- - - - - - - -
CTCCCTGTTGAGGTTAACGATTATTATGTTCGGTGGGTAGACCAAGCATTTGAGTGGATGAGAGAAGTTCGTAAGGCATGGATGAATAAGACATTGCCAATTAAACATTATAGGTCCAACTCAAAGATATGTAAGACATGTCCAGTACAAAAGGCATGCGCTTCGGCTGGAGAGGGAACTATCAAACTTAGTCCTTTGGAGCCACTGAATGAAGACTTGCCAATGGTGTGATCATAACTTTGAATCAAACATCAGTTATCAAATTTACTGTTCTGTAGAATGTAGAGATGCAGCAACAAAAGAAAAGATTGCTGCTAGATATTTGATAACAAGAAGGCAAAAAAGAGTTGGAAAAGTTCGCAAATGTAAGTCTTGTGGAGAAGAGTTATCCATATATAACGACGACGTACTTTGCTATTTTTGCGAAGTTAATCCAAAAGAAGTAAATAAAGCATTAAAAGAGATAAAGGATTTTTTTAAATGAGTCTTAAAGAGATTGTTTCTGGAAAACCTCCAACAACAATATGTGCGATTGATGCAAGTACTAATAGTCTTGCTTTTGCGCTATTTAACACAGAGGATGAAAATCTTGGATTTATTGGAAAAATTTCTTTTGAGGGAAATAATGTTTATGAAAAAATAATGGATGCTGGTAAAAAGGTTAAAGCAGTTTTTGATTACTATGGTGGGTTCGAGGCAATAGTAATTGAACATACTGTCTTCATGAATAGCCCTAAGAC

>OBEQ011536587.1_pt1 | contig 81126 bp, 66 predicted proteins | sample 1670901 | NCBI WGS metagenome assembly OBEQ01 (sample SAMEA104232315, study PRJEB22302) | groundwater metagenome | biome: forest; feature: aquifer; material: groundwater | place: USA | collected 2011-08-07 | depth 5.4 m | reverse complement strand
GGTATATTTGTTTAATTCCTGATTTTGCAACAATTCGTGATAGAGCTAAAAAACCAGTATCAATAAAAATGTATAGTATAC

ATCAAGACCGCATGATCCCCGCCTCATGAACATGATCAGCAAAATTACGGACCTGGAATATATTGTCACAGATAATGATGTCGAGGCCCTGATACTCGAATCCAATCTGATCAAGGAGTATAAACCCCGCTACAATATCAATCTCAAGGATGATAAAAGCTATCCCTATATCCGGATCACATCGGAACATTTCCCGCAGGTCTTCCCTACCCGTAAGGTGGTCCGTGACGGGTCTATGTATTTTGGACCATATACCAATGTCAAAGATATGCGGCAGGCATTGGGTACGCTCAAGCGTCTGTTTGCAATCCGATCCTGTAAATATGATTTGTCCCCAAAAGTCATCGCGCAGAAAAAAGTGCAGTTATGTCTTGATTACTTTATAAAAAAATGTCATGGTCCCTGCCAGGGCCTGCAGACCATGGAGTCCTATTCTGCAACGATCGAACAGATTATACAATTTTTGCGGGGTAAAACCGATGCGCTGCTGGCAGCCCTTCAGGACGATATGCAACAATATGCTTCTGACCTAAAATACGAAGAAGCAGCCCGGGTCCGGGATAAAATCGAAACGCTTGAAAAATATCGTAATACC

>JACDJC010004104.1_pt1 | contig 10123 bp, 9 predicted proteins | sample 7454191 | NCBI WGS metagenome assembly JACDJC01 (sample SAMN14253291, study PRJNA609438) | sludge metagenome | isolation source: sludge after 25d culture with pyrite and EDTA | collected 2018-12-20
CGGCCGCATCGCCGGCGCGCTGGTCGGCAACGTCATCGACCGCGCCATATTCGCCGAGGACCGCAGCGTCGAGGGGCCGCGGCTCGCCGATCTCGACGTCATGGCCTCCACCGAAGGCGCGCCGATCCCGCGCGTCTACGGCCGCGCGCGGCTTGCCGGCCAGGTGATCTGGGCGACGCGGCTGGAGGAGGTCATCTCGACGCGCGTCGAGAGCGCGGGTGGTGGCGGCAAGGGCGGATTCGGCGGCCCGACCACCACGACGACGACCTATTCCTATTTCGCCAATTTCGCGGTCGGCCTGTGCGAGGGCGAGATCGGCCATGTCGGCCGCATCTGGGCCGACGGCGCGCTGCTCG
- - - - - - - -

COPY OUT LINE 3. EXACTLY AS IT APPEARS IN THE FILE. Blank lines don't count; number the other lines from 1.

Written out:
GGTATATTTGTTTAATTCCTGATTTTGCAACAATTCGTGATAGAGCTAAAAAACCAGTATCAATAAAAATGTATAGTATAC